Actress, Writer, First Female President

This was my¬†answer that’s printed in my 4th grade yearbook to the question, “What do you want to be when you grow up?”

(Well, 2 out of 3…)

Speaking of Hillary Clinton though, earlier this year I unearthed¬†this 1996 cartoon in some elementary-school treasures my mom kept for me. (The junk-to-treasure ratio is unbalanced, for sure, but it’s hard to complain when there’s¬†a find like this at the bottom of the stack.)

I love it for a couple of reasons. First, my feminist leanings were showing, even then. (Though I “campaigned” for Dole/Kemp that year and thought I liked Rush Limbaugh, I’ve always been a little feminazi, to use one of RL’s imaginative¬†terms of non-endearment.)

But also, guys, it’s actually¬†funny. I was only 12 in April of 1996, but damn. I was a clever little dweeb. (And I knew it, too…I recall with a cringe. Remember when Liz Lemon goes home for her high school reunion, and she discovers that¬†she was actually the mean girl to all the popular girls and not the other way around? I was probably the worst. But so were they. All 12-year-olds are the worst. Fact.)

And finally, Garfield. What a lovable little curmudgeon. I love how much I loved Garfield. I still do. He taught me a lot about jokes. And the value of naps.

I hope you read the whole thing and enjoy it, but if not, I transcribed the final 3 frames:

Oprah: Now welcome our present first lady, Hillary Clinton!
*applause* Mrs. Clinton, what are your issues?

Hillary: Childcare.

Oprah: Oh, nice.

Hillary: And don’t forget cat care. Those cute things.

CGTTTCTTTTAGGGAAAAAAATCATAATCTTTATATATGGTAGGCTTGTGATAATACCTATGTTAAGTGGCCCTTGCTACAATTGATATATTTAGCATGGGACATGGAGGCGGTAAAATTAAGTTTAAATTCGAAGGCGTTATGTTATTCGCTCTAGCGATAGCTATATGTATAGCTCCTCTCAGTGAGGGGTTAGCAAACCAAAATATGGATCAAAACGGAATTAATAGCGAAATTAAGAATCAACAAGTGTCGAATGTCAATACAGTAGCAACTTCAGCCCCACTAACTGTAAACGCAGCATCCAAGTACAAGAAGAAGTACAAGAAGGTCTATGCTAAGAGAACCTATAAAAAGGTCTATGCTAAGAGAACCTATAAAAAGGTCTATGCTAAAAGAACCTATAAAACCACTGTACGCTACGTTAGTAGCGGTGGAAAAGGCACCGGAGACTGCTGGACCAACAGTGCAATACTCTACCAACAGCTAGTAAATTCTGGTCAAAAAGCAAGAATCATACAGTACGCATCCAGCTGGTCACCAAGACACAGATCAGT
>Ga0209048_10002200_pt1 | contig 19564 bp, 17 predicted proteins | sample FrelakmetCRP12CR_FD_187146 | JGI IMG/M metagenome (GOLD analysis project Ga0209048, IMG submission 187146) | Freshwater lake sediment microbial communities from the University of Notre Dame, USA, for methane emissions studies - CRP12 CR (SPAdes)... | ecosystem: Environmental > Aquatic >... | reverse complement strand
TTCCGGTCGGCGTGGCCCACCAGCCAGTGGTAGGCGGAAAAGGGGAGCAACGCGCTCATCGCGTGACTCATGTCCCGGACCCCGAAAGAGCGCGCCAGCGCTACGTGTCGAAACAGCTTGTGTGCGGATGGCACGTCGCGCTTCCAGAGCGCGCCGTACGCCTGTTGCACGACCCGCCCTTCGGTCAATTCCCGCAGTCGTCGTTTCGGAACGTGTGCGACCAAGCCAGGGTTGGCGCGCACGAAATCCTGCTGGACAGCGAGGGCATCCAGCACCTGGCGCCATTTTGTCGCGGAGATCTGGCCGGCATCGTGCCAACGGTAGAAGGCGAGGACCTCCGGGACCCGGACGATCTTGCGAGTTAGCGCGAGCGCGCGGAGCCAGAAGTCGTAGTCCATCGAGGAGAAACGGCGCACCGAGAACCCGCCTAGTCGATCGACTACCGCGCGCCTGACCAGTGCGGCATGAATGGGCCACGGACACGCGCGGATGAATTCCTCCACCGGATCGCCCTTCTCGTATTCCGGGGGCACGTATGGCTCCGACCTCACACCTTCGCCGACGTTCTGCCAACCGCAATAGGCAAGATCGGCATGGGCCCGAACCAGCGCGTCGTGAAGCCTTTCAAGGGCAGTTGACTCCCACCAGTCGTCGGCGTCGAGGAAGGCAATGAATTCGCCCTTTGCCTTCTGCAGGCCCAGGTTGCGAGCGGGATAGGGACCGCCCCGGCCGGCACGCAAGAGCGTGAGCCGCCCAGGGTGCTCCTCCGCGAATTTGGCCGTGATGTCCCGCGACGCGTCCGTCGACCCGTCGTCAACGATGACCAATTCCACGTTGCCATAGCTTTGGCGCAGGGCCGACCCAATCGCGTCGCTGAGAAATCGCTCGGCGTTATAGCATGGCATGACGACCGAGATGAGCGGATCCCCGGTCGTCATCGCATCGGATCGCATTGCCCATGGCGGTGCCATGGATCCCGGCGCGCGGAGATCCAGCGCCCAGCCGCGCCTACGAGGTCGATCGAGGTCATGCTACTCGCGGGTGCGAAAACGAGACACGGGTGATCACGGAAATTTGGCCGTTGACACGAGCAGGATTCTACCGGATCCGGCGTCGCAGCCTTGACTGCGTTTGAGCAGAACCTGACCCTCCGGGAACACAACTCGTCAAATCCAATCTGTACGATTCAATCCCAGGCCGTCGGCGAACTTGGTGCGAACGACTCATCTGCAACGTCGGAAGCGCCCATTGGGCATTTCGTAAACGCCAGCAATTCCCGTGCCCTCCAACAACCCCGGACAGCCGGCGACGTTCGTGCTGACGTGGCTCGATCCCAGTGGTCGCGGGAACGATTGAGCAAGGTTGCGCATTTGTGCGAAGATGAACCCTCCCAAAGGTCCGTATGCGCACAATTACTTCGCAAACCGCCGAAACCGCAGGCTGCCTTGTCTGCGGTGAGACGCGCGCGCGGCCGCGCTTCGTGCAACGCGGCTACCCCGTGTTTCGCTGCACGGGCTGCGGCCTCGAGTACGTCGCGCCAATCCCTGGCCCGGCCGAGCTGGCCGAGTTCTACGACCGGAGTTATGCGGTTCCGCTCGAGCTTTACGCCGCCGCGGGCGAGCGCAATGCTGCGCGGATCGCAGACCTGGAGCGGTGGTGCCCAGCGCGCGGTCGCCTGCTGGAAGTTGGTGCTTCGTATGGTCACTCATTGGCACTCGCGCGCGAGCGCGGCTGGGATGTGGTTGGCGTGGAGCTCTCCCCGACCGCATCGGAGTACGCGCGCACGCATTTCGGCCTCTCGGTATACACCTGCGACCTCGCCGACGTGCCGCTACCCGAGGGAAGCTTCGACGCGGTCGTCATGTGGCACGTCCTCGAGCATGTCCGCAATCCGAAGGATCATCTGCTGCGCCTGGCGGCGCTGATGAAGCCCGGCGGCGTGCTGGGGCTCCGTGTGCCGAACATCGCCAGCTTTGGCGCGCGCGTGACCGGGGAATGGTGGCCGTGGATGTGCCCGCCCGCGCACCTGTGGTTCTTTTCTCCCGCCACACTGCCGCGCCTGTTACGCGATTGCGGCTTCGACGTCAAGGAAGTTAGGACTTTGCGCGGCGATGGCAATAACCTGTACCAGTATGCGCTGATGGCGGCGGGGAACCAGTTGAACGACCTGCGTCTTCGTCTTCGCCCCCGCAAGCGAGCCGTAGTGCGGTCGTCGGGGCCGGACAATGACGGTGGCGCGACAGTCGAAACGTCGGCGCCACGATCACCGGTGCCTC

Garfield: That is one smart woman! Makes me proud to be an American.

Hillary: And a 100% increase in lasagna.

Oprah: Great idea, Hillary.

Garfield: Well, these women sure are smart cookies… That reminds me…

(just. c’mon.)


Follow your heart and mind on Tuesday, of course. But think about it: a 100% increase in lasagna could do us all some good.



A is for Addams (and adulthood via

Halloween is just behind us, (turn around, yup. There it is!) and so I still have spooky things on my mind. (And in my house. I just love pumpkins and orange-&-black so much, my Halloween items transition nicely to Thanksgiving decor.)

So, with that in mind, to kick off the Alphablog Experiment:

A is for Addams

Not John Adams, or the one who went with Eve, but Charles Addams, of *click click* The Addams Family.¬†And not the movie, or the classic TV show even, but the way-back, original New Yorker cartoons version. Don’t know what I’m talking about? Well…

Here are just a few favorites:

I found the book Addams & Evil via interlibrary loan a few years ago after some Google image searching for Halloween desktop pictures. (This was during one of my Productive Periods.) This 1940s collection was my introduction to Charles Addams and his delightfully eerie (or is it eerily delightful?) cartoons from the New Yorker. Before this, I never knew that The Addams Family was much more than Christina Ricci, Cousin It, etc.

What I love about the cartoons is something that I never really connected with in the film versions: the cleverness and heart blended with the creepiness and grotesque. It made my little Halloween-loving heart glad. And it made my regular heart glad to have found something so wonderful all by myself. Like, there’s so much out there to discover!, one of the better emotions I know.

This October I decided to pop on Amazon and see just how much A&E would set me back. (Turns out, it wasn’t much.) So I ordered a copy of my very own. And silly as it sounds, I felt a rare thrill of tangible adulthoodness as I pulled the well-preserved copy out of its well-packed envelope. Here was this object I’d borrowed from some faraway library in a faraway time, and remembered fondly ever since, and now this object is MINE.

just a typical tuesday at sj's house

So there you have it, readers. Day 1. A: Addams, adulthood, amazon.

Bonus feature:

This old-school CBS Sunday clip will tell you more (and show off some super sweet 90s Bill Geist antics. A is for antics):